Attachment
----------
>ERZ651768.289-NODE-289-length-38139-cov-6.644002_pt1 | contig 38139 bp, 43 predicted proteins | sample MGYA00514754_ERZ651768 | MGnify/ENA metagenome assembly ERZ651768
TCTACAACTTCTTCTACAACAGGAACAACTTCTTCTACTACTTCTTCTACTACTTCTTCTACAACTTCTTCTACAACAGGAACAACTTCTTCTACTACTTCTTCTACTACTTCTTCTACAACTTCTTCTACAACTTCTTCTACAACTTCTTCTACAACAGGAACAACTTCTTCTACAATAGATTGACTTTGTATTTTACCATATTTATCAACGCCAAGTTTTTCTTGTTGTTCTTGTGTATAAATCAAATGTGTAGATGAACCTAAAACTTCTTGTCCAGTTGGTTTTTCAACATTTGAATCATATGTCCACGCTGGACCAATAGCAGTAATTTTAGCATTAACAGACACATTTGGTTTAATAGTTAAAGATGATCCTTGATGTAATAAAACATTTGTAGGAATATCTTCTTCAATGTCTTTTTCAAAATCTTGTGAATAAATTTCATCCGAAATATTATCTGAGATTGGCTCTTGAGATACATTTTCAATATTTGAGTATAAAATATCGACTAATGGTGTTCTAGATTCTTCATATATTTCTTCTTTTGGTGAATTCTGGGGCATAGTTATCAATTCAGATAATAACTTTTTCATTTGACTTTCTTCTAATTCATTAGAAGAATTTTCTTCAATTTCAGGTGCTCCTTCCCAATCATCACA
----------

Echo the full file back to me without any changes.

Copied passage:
>ERZ651768.289-NODE-289-length-38139-cov-6.644002_pt1 | contig 38139 bp, 43 predicted proteins | sample MGYA00514754_ERZ651768 | MGnify/ENA metagenome assembly ERZ651768
TCTACAACTTCTTCTACAACAGGAACAACTTCTTCTACTACTTCTTCTACTACTTCTTCTACAACTTCTTCTACAACAGGAACAACTTCTTCTACTACTTCTTCTACTACTTCTTCTACAACTTCTTCTACAACTTCTTCTACAACTTCTTCTACAACAGGAACAACTTCTTCTACAATAGATTGACTTTGTATTTTACCATATTTATCAACGCCAAGTTTTTCTTGTTGTTCTTGTGTATAAATCAAATGTGTAGATGAACCTAAAACTTCTTGTCCAGTTGGTTTTTCAACATTTGAATCATATGTCCACGCTGGACCAATAGCAGTAATTTTAGCATTAACAGACACATTTGGTTTAATAGTTAAAGATGATCCTTGATGTAATAAAACATTTGTAGGAATATCTTCTTCAATGTCTTTTTCAAAATCTTGTGAATAAATTTCATCCGAAATATTATCTGAGATTGGCTCTTGAGATACATTTTCAATATTTGAGTATAAAATATCGACTAATGGTGTTCTAGATTCTTCATATATTTCTTCTTTTGGTGAATTCTGGGGCATAGTTATCAATTCAGATAATAACTTTTTCATTTGACTTTCTTCTAATTCATTAGAAGAATTTTCTTCAATTTCAGGTGCTCCTTCCCAATCATCACA